In our testing, we have found that 3″ is the minimum hose diameter to flow enough air to matter. 2.5″ or smaller ducts flow so little air that their cooling benefit can nearly be matched by simply removing the OEM backing plates. Corrugated hose has a much thicker boundary layer which is the mass of air on the inner walls of the hose that doesn’t actually move but is instead turbulent and chokes total airflow. The only flow that actually reached the other end of the hose is the laminar flow in the center of the hose not affected by this boundary layer. Total airflow drops as the hose gets longer. The hose that feeds the brake duct must be as straight as possible. Every bend reduces airflow. So the goal is the shortest distance from intake to caliper with the fewest bends and a 3″ hose diameter. While purpose built race cars will have as many as three separate hoses feed to each hub, caliper and rotor face, that sort of tech is beyond the reach of most Miata owners. The hottest part of the brake is the pad/rotor interface. The best way to cool that interface is forcing air through the internal vanes in the rotor as rapidly as possible. So a single feed is ideally aimed at the center of the hub to feed the vanes inside the brake rotor. The outer face of the wheel is a low pressure zone, the inner face a higher pressure zone. This natural pressure differential draws air from the inside of the rotor, up through the vanes and out the face of the wheel. The patented Supermiata Boxmount technology was designed to allow more airflow under the caliper while simultaneously increasing mount stiffness without adding weight.
Here is an example of a 3″ duct on race prepped NB2
On a budget or to meet competition class regulations, one can substantially increase available brake torque without adding much thermal capacity by just swapping high mu race pads into an otherwise stock system. Our Stage 1 brake kits offer this option. This example with small rotors, small OEM-size pads and no brake ducts will have limited thermal capacity compared to a setup using larger, thicker directional-vane rotors, higher volume pads and comprehensive ducting however. With limited thermal capacity, expect much shorter pad life and the potential for significant fade in repeated hard decelerations when compared to a big caliper, higher volume pads and larger rotors.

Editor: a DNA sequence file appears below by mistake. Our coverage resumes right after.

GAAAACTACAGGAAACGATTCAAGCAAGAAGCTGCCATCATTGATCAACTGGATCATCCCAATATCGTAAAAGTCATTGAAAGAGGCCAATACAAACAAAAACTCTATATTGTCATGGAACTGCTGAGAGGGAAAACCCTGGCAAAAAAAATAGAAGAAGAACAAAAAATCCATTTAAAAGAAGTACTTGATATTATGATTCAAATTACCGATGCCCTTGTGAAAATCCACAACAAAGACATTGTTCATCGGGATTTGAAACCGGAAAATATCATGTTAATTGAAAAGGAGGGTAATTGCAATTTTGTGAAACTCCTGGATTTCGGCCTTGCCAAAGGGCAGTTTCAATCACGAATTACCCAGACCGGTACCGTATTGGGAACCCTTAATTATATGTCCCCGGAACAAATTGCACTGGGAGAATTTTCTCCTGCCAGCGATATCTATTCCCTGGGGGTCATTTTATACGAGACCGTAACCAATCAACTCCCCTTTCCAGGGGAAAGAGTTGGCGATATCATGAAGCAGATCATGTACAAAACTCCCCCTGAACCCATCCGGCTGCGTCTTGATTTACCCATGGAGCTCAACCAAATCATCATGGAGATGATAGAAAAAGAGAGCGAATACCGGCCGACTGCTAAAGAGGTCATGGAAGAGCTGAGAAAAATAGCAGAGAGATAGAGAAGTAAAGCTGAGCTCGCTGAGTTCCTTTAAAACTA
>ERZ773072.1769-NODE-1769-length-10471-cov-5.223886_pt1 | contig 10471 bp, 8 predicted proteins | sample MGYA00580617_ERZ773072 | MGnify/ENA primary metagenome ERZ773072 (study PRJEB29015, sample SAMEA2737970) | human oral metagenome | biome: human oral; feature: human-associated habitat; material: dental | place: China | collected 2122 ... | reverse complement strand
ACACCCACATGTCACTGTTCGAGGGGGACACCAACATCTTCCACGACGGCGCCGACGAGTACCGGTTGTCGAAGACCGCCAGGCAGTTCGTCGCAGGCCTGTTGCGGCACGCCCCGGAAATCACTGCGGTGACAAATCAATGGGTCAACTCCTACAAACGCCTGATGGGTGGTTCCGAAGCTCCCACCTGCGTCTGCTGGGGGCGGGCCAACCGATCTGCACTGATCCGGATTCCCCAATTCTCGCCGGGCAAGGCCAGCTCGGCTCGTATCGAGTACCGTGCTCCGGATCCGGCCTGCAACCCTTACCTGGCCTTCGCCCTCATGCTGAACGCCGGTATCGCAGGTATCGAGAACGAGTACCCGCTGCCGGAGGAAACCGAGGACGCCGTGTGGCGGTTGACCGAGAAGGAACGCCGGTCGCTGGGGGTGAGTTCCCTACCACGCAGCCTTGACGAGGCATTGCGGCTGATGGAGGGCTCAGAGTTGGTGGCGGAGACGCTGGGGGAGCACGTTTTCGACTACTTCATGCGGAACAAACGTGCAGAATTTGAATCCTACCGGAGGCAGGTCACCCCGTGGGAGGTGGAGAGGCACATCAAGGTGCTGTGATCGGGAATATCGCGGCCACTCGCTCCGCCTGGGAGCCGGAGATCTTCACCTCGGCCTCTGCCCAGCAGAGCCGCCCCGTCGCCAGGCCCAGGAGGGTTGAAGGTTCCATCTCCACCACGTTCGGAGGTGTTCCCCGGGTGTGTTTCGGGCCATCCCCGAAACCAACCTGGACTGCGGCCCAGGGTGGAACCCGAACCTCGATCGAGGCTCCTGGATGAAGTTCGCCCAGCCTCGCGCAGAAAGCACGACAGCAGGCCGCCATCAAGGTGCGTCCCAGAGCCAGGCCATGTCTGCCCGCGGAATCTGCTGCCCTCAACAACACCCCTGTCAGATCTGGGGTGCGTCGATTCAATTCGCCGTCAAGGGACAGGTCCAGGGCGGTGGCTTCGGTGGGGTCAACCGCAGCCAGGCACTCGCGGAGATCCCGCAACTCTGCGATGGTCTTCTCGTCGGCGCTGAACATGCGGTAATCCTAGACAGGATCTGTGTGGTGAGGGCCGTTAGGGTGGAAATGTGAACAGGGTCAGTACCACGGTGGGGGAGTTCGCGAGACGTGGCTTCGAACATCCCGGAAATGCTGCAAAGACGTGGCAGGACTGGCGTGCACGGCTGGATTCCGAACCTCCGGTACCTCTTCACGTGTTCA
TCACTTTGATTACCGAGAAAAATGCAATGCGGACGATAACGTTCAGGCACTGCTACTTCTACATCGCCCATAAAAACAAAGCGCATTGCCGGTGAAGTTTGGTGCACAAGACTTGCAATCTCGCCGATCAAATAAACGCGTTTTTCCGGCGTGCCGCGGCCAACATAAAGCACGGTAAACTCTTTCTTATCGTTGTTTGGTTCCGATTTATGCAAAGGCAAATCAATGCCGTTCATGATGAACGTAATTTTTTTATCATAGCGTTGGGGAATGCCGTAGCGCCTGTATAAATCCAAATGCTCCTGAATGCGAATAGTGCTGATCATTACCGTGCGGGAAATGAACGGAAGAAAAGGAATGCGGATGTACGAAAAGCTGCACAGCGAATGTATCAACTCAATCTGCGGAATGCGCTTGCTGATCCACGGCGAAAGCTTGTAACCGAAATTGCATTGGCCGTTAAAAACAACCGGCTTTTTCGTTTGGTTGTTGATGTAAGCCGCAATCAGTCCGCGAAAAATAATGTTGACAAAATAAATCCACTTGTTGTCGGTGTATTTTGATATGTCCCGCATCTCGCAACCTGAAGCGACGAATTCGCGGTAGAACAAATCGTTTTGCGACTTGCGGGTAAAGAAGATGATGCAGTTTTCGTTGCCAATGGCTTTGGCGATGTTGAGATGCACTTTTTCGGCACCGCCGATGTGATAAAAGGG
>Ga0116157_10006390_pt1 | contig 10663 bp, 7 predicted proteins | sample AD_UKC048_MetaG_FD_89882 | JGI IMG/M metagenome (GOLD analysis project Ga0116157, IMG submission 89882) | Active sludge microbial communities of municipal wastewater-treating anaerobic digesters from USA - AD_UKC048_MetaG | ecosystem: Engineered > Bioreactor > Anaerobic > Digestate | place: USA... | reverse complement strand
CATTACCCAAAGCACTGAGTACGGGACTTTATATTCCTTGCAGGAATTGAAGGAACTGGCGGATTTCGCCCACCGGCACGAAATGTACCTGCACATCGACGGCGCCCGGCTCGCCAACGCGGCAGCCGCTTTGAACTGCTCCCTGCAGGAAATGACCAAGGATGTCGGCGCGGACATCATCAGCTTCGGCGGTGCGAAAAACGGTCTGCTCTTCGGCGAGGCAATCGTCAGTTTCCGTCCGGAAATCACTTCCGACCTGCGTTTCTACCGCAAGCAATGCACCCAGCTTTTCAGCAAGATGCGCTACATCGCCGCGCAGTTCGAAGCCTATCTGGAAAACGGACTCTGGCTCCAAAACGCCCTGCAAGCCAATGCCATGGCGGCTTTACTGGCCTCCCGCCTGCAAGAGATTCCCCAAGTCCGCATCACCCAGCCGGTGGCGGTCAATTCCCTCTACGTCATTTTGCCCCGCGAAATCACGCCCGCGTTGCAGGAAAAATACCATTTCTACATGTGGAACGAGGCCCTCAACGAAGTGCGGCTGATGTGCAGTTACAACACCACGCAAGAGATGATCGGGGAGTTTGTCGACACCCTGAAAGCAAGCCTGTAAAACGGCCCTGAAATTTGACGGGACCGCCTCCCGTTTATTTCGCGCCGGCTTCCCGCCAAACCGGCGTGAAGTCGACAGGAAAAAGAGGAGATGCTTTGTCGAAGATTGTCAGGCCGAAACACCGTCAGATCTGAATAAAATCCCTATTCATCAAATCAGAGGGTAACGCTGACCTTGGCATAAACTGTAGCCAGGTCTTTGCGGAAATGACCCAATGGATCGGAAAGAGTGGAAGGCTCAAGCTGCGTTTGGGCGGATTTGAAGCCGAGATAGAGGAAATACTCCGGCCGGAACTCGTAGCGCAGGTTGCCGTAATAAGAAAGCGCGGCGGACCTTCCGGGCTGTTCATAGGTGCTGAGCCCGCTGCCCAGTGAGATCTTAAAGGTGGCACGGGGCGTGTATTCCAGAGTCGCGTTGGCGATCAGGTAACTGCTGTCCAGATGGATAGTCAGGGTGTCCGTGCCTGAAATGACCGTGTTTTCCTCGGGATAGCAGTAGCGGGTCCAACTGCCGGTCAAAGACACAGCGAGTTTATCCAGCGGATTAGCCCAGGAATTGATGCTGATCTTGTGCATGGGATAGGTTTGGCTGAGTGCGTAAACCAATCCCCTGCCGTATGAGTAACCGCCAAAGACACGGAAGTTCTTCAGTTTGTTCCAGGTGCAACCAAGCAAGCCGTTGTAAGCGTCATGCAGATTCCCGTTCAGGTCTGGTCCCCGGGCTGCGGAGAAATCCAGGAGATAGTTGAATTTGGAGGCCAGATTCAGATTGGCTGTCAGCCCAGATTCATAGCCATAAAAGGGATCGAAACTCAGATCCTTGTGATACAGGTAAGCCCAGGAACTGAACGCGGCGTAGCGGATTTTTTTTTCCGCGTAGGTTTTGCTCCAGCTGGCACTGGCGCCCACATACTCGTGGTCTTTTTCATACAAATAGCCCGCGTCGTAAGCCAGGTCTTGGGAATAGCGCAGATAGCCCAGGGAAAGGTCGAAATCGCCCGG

Brake torque vs hydraulic advantage
In the context of a 90-05 Miata, pedal geometry remains constant so the leverage your foot has on the M/C (master cylinder) isn’t adjustable or tunable. Some race builds have aftermarket billet aluminum pedal assemblies with separate front & rear M/C’s and adjustable pedal geometry. For the OEM brake pedal the amount of line pressure generated for a given pedal force can only be tuned by changing caliper and M/C bore diameters. You may need to decrease hydraulic advantage if brake torque potential increases but you will never need to increase hydraulic advantage. This means smaller M/C or more caliper piston area than OEM will never be needed.
We do not recommend swapping to a larger 1″ master when using OEM style low mu street pads. The larger M/C creates a firmer pedal but may not generate enough psi (brake line pressure) to lock the brakes at an acceptable pedal force. Taking advantage of a larger M/C requires higher mu pads. Reducing hydraulic advantage can be done when available brake torque increases.
Mixing and matching caliper and M/C piston sizes
Hydraulic advantage refers to the system multiplying the force put into the pedal as psi. Understanding the relationship of hydraulic and booster ratios can get a bit confusing. The OEM system is designed to generate a certain amount of line pressure which in turn generates a specific amount of brake torque.
Changes that increase brake torque for a given pedal effort
- Increasing caliper piston area (diameter)
- Decreasing master cylinder bore diameter
- Increasing pad mu (friction coefficient)
- Increasing rotor diameter
- Increasing pedal leverage ratio
- Increasing brake booster assist ratio
Reversing any of these parameters has the effect of reducing brake torque.
A higher boost ratio will reduce pedal afford compared to a lower ratio.
NA/NB1 90-00 ~4.74:1
NB2 01-05 Sport with ABS 9.7:1
NB2 01-05 Sport without ABS & MSM (w/ABS) 6.4:1
Caliper piston area
90-02 Front 2.01″ area
01-05 Sport Front 2.125″ area
90-02 Rear 1.25″ area
01-05 Sport Rear 1.375″ area
Master cylinder bore
01-05 Sport & MSM 15/16″
Brake Bias and proportioning valves